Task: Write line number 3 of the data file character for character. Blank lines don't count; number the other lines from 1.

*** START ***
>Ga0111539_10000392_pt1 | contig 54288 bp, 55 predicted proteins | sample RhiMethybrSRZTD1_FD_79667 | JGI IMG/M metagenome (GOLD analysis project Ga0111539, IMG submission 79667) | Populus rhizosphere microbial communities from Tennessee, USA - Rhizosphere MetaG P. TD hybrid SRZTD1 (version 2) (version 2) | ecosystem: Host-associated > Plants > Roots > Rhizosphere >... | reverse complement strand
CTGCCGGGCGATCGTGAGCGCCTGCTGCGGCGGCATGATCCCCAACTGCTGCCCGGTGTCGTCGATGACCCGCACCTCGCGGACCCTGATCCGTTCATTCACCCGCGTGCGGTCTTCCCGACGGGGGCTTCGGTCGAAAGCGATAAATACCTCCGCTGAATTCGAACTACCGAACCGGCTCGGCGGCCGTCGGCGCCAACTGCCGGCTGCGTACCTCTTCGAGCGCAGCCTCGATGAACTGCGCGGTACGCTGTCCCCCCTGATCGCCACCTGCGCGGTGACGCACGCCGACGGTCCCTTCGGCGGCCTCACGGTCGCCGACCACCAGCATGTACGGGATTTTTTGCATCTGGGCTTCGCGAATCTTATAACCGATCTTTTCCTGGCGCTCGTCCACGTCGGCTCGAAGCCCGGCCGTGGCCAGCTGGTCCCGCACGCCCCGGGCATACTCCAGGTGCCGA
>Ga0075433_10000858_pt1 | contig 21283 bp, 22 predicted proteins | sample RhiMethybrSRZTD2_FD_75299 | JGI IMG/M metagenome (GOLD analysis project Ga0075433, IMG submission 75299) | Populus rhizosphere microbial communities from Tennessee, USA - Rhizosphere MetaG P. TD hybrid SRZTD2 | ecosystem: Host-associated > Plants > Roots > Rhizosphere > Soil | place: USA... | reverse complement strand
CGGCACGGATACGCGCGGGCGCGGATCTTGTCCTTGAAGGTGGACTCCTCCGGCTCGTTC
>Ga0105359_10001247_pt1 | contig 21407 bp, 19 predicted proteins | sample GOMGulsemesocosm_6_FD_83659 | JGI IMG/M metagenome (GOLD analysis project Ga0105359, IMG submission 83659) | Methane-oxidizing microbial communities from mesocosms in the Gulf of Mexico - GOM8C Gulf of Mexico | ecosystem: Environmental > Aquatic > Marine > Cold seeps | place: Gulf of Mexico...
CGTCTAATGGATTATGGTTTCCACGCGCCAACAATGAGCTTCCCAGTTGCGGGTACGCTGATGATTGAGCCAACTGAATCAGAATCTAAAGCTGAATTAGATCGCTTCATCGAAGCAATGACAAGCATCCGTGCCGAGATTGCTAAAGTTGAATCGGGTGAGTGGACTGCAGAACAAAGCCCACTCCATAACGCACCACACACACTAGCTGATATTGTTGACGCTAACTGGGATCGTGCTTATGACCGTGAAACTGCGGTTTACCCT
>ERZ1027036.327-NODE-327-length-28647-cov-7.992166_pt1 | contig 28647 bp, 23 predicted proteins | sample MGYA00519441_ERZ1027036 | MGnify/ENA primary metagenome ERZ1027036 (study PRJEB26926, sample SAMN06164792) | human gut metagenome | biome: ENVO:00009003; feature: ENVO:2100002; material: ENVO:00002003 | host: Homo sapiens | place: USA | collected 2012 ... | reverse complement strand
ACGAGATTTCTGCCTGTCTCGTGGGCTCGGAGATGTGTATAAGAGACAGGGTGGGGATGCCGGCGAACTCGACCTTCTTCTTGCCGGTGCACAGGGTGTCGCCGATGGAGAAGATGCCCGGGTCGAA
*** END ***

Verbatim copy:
>Ga0075433_10000858_pt1 | contig 21283 bp, 22 predicted proteins | sample RhiMethybrSRZTD2_FD_75299 | JGI IMG/M metagenome (GOLD analysis project Ga0075433, IMG submission 75299) | Populus rhizosphere microbial communities from Tennessee, USA - Rhizosphere MetaG P. TD hybrid SRZTD2 | ecosystem: Host-associated > Plants > Roots > Rhizosphere > Soil | place: USA... | reverse complement strand